April! Whew! A very strange month: I was teaching from home (something I hope not to have to do much of in the future, but WHO KNOWS), and keeping an eye on my teens, and strategizing about safe grocery shopping and household stuff, and with all that, I was much less able to focus on reading this month than last. In March, I read fourteen books. In April, I read five! But they were quality, so let’s look at them:
Normally, for my wonderful and thrice-blessed book club, we all choose a book together and read the same thing, as most book clubs do. But this month, I suggested that each member read a different novel that had to do with an epidemic/ pandemic, and return with a report on her readiing. For our meeting, I re-read Connie Willis’s marvelous Doomsday Book, one of her time-travel novels, in which Kivrin, a historian traveling to the Middle Ages, accidentally travels to a plague year. Her supervisor, Dr. Dunworthy, works frantically to find out what the accident was and to retrieve her before the worst happens, but there is a virulent plague attacking Oxford on his end of the timeline as well. This is a book about plague, of course, and the horror that it is when illness and death surround you on every side. But it is also a book about friendship and community and doing the right thing in the face of overwhelming reasons not to. I read this when I’d been having real trouble focusing on reading other than in short bursts, and I read it in two days. It’s wonderful. (Other books my friends read included Love in the Time of Cholera, They Came Like Swallows, Pale Horse, Pale Rider, Station Eleven, and Journal of the Plague Year.)
Another book that saved my concentration-deprived brain was Grace Paley’s collected short stories. I’ve heard Paley’s name mentioned many times over the years, but I’ve never read anything she’s written. Reading all of her stories at once in this collection was like taking a deep breath. More than anything else, she is an impresario of voice: her stories are full of human thought, full of dynamic energy, full of… empathy, I guess, in some kind of synergystic way that lets us into her characters’ heads (or Paley’s own head) for a while. The stories are witty and political and closely-observed. They have turns of phrase that open up whole new worlds for a minute and linger and then close them, because this story is already enough. How about this: “If you said the word ‘city’ to Edie, or even the cool adjective ‘municipal,’ specific children usually sitting at the back of the room appeared before her eyes and refused to answer when she called on them.” (“Ruthie and Edie”) Where have these stories been all my life? (New York.) They were perfect for this time and this place; they let us see and love the world a little better.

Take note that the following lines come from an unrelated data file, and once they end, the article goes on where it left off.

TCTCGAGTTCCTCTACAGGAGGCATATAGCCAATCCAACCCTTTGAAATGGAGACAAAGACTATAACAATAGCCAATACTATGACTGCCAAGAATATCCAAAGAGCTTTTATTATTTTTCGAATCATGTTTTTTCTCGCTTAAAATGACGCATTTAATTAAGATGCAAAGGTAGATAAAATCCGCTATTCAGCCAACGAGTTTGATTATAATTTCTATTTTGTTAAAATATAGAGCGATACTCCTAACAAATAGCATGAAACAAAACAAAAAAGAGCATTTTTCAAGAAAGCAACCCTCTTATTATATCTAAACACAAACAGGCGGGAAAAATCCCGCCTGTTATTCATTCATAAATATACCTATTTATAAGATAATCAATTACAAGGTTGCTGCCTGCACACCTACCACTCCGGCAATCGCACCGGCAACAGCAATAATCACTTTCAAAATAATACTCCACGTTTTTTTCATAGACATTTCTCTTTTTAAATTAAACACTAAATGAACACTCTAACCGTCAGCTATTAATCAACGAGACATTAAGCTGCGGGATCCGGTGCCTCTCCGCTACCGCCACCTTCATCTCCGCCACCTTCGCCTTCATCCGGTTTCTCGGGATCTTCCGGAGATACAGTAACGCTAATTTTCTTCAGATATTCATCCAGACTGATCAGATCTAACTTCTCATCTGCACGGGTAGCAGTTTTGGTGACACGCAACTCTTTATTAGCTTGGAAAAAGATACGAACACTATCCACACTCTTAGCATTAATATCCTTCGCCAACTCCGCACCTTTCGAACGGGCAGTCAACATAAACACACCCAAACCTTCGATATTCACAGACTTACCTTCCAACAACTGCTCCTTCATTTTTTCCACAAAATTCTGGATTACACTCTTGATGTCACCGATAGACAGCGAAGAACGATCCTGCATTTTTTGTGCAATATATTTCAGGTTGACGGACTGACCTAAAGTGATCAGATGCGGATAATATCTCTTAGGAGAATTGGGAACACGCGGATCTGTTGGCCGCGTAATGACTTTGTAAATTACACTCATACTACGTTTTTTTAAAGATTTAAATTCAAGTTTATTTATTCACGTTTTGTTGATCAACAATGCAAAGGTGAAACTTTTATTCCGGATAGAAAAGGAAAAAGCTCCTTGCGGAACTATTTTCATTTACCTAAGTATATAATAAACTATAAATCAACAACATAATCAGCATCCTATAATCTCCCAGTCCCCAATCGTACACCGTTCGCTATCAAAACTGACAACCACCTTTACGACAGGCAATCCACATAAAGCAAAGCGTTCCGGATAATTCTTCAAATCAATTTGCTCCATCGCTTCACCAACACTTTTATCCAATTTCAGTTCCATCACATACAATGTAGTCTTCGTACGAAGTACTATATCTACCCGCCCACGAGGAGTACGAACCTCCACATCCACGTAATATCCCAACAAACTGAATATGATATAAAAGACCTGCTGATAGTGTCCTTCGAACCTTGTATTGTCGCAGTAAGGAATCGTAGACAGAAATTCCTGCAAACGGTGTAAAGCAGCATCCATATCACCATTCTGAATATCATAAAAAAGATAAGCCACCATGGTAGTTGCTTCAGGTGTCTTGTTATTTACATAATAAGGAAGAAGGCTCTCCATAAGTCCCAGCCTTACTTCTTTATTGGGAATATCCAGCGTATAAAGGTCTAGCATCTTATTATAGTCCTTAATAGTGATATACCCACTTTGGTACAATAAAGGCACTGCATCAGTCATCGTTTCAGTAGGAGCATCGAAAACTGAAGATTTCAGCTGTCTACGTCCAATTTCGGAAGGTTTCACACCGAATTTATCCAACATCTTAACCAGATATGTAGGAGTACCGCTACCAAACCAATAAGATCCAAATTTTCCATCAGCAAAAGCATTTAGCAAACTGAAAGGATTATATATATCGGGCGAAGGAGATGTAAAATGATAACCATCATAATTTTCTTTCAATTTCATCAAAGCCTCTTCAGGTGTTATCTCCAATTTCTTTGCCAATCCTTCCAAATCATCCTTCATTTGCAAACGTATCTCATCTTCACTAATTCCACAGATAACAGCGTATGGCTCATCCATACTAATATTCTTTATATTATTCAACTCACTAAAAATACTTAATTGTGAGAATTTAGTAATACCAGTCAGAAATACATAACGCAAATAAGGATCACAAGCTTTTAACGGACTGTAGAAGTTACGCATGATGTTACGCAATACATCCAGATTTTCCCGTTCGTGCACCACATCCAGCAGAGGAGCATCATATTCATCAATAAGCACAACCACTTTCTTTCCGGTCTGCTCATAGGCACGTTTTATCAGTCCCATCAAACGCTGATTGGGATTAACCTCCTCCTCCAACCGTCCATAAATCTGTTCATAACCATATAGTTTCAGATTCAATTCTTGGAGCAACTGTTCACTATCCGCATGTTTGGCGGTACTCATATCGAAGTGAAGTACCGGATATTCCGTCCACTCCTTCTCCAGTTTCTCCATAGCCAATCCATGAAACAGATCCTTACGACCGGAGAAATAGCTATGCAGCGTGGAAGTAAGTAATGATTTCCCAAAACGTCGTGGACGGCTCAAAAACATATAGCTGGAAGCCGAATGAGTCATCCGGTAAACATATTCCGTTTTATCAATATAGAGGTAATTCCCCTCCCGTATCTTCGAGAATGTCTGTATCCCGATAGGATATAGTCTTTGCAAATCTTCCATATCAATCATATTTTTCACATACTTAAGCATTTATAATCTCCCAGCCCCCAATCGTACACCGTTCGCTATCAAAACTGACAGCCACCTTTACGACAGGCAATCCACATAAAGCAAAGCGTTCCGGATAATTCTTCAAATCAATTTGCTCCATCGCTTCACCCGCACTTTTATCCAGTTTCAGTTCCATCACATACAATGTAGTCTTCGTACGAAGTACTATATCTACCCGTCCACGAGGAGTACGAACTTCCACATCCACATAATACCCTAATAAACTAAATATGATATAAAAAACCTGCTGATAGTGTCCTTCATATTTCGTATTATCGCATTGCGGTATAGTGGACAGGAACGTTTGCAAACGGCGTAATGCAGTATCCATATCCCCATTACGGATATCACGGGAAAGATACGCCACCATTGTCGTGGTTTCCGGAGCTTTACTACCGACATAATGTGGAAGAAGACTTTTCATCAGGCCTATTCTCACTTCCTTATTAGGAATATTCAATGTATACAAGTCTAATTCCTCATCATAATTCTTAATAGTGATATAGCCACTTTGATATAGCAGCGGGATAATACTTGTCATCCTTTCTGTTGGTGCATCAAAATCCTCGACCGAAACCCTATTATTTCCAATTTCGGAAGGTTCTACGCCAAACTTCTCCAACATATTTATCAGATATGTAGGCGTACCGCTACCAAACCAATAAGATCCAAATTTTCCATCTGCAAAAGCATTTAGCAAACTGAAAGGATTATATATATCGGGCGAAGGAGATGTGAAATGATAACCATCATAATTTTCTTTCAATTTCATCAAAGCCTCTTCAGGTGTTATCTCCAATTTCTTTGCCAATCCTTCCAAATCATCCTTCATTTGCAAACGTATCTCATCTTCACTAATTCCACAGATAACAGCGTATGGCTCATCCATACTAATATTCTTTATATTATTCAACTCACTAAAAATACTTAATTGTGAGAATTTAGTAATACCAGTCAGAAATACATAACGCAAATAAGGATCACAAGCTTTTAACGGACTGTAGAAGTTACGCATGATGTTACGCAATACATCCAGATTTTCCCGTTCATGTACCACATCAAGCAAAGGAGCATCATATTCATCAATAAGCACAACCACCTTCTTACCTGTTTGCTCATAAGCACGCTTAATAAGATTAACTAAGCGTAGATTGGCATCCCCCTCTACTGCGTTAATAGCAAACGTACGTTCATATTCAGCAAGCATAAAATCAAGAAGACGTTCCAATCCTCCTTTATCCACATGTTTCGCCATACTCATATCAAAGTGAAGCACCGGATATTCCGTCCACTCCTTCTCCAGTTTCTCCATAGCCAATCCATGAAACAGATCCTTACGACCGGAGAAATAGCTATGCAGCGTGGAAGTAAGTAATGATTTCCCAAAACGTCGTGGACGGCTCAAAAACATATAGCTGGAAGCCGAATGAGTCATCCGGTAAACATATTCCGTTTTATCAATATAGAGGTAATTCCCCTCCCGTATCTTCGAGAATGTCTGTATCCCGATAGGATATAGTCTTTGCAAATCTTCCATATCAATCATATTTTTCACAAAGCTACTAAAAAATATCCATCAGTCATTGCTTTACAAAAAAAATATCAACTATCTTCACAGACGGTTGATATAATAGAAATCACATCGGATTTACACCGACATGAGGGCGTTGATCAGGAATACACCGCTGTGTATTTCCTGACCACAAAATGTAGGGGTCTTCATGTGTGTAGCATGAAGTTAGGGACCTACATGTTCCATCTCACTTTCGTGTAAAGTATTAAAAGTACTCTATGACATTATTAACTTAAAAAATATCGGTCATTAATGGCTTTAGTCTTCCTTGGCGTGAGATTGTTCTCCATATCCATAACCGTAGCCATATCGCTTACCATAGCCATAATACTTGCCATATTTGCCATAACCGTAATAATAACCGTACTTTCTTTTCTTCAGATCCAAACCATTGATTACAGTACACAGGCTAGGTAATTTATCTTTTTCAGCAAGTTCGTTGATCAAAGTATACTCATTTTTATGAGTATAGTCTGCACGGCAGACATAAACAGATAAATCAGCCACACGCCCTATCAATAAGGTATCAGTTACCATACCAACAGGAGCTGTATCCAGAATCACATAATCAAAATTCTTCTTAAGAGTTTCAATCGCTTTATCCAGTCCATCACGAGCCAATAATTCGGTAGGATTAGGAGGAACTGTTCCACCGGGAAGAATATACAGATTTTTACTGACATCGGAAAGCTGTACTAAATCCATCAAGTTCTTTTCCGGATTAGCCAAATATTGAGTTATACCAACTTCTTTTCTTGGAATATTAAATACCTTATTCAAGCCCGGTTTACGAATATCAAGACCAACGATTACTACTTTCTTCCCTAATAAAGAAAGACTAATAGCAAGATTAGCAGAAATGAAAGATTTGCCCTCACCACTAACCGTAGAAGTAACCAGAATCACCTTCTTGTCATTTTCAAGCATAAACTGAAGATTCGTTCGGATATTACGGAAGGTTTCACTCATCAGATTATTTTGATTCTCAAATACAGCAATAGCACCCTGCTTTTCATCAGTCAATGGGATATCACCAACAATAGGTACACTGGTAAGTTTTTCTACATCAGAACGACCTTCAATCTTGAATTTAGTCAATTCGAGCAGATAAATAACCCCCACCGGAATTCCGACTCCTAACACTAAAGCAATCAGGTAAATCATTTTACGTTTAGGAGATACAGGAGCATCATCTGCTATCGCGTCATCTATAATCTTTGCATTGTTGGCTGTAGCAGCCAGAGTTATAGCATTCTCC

I also read The Peregrine by J.A. Baker. I’m a lover of good nature writing, and this is a classic I’ve been meaning to get around to for years. Baker observed mating pairs of peregrines in his English valley, about 10 miles long by 4 miles wide, over a decade, and recorded his observations in prose that is deep and dazzling. He writes about their bloody predatory slaughter, the heart-catching beauty of their flight, their plummeting fall through thousands of feet of sky onto smaller birds, their ruffled, sullen shoulders in the rain as they sleep, their habit of bathing in running streams, their bones made fragile by pesticides. There is nothing he does not know. He is half peregrine himself. This book was difficult to read; it’s repetitive (because nature is repetitive) and dense. But every word is worship, and it’s both fascinating and brilliant without being purple or sentimental in the slightest.
I’m going to save a discussion for the last two books — the first two of the Ibis trilogy by Amitav Ghosh — for next month, because I’m going to finish up the last book in a couple of days and I can write about all three at that point. I’ll say that the first two were wonderful, just as wonderful as I remembered. I’m looking forward to seeing how the third concludes.